Into the Next Millennium
Edited by Mike Wright and Ken Robbie
Chapter 8: Small business demand for trade credit, credit rationing and the late payment of commercial debt: an empirical study*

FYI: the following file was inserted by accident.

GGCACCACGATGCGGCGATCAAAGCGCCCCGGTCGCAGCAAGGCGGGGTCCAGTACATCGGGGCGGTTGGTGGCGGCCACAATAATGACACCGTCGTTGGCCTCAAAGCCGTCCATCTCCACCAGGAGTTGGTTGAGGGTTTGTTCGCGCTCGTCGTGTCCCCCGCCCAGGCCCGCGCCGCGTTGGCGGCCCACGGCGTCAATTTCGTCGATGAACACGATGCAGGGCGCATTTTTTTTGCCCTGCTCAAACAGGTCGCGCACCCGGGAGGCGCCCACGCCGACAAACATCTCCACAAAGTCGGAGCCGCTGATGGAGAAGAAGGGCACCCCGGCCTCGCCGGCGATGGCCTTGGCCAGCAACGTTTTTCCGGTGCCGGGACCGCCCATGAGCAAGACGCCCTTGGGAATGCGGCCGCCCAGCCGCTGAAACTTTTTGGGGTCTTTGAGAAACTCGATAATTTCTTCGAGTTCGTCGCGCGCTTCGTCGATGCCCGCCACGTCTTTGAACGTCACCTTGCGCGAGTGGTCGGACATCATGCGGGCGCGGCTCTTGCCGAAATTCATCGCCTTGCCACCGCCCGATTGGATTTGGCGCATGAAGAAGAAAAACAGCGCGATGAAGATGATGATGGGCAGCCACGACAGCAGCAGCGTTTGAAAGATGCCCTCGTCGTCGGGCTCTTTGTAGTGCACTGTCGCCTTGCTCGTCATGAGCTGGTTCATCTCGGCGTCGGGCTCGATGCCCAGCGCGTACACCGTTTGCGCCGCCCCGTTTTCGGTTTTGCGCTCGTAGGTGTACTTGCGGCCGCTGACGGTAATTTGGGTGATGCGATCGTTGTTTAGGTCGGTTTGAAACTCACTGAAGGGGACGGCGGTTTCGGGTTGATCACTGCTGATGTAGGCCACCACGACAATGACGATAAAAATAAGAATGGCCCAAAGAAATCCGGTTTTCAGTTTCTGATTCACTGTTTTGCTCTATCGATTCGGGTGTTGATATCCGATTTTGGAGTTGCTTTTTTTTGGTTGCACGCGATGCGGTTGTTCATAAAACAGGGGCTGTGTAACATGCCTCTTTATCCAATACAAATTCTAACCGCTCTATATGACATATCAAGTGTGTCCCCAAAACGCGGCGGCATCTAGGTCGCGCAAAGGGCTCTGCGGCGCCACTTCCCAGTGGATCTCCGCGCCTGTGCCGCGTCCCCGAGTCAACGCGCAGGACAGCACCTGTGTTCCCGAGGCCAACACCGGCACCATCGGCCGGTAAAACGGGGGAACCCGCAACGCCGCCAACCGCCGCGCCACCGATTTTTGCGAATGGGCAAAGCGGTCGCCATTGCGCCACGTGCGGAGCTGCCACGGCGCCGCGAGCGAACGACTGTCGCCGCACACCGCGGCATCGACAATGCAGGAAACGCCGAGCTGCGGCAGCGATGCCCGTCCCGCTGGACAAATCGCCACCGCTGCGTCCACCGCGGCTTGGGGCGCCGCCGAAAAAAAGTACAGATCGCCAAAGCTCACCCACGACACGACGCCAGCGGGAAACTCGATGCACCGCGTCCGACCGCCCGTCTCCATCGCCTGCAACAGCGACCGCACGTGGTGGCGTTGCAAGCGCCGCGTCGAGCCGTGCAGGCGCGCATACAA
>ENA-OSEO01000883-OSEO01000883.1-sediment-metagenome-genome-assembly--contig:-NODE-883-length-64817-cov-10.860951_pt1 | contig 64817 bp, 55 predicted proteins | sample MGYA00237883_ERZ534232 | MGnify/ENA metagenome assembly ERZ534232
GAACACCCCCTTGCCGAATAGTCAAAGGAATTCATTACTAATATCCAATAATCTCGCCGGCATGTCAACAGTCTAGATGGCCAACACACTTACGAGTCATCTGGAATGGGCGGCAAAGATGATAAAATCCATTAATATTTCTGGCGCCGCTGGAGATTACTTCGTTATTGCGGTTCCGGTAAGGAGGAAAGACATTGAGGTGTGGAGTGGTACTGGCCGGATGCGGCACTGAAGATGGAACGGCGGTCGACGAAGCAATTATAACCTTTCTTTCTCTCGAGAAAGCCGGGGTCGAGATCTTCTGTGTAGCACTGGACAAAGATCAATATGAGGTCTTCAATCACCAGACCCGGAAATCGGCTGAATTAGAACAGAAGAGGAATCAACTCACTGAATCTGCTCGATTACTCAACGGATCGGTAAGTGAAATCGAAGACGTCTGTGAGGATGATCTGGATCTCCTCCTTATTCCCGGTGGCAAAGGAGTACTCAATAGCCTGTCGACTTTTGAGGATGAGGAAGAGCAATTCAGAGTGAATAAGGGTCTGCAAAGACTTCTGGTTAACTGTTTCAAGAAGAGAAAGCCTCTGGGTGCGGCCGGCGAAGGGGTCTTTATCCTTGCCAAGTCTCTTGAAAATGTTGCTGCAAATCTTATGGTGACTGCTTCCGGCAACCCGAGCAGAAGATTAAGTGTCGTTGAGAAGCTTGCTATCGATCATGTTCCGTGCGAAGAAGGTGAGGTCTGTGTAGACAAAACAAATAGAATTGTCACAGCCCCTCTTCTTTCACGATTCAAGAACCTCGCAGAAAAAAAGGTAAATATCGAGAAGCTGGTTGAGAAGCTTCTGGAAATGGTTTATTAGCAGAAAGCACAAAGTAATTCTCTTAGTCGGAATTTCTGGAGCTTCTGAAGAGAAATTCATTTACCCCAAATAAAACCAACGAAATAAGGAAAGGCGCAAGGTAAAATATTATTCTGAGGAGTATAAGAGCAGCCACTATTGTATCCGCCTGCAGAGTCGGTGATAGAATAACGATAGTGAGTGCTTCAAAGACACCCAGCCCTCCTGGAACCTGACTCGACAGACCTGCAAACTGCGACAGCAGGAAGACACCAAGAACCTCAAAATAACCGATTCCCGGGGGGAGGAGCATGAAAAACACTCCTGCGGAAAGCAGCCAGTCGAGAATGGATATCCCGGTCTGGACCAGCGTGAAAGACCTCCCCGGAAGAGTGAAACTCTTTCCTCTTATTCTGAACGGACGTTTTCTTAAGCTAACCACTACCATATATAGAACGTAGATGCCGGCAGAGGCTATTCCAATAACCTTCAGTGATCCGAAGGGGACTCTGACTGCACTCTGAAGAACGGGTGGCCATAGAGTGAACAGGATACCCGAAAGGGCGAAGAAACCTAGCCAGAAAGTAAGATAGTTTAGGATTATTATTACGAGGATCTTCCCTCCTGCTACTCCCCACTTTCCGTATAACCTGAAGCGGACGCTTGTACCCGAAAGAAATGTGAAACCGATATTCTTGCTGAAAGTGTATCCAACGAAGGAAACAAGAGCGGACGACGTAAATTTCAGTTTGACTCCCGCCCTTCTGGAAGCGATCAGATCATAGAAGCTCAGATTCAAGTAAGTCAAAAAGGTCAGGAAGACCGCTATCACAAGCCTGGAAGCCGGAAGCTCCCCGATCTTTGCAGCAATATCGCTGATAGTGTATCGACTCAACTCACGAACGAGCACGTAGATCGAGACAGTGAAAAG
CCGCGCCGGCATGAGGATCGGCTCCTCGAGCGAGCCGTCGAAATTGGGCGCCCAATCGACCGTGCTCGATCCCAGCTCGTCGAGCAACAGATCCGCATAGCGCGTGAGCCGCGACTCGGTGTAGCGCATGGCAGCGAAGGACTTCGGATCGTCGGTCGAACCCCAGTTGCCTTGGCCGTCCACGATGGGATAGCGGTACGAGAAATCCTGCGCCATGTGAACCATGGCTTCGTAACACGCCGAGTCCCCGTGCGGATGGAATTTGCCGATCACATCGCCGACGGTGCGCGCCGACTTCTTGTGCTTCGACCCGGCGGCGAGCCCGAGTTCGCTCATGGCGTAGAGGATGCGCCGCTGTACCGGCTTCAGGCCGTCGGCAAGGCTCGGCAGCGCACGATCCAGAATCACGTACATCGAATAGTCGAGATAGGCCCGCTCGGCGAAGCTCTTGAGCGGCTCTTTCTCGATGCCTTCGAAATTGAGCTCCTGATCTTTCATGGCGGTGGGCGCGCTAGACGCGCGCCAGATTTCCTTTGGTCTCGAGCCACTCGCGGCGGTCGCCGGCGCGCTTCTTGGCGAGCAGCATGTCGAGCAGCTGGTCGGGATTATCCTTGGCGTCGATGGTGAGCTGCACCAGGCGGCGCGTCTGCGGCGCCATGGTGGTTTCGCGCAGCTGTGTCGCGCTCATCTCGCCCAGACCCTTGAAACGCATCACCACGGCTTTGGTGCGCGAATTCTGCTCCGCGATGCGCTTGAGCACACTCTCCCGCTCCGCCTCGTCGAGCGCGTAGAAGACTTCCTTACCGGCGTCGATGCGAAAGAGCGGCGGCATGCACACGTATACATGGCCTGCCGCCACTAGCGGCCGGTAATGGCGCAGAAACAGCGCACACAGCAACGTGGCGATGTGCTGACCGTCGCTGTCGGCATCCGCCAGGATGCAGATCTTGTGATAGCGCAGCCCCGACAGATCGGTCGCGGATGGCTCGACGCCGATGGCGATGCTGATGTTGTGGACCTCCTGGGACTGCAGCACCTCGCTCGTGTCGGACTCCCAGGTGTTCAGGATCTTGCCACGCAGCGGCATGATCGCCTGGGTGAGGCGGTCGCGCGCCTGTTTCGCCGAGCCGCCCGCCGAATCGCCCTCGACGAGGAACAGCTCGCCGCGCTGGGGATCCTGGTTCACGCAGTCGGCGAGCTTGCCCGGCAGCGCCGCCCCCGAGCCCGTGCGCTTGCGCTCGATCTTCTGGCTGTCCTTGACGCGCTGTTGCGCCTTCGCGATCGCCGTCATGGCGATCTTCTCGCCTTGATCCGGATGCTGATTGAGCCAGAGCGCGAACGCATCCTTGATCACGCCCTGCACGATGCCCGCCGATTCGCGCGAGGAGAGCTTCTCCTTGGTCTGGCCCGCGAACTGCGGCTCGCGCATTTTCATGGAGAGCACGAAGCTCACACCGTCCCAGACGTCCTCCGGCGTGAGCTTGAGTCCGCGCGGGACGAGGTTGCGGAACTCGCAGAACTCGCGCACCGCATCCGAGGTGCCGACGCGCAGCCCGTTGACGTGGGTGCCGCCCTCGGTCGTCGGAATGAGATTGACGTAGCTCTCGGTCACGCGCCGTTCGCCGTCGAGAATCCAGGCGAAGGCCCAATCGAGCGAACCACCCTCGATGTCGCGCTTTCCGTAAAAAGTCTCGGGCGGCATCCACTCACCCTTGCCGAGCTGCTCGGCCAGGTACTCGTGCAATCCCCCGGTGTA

Page 181 8. Small business demand for trade credit, credit rationing and the late payment of commercial debt: an empirical study* Nicholas Wilson, Carole Singleton and Barbara Summers Introduction In recent years a considerable amount of research has been devoted to understanding the functioning of credit markets, credit market imperfections, the phenomenon of credit rationing and the role of asymmetric information (Stiglitz and Weiss, 1981; de Meza and Webb, 1987). One strand of this debate has focused on the impact of finance (debt)gaps, under asymmetric information, on the dynamics of small firm survival and growth (Black, de Meza and Jeffreys, 1996; Cressy, 1996). The provision of debt to small firms is widely recognised as a key factor in enabling (potentially) successful small firms to startup and grow and inter alia in improving the dynamic efficiency of the economy. Indeed concerns about a ‘financegap’ and the terms on which debt finance is available to smaller companies have led successive policy makers in the UK and abroad to launch many initiatives in an attempt to alleviate the perceived problem. Yet survey evidence suggests that small companies are often undercapitalised and consequently highly reliant on shortterm finance (for example, bank overdraft), a factor that has been widely cited as a main contributor to constraining growth, cashflow problems and premature business failure (see Bickers, 1994). Trade credit, sellers accepting payment after the delivery of goods and services, plays an important role as a component of net working capital...
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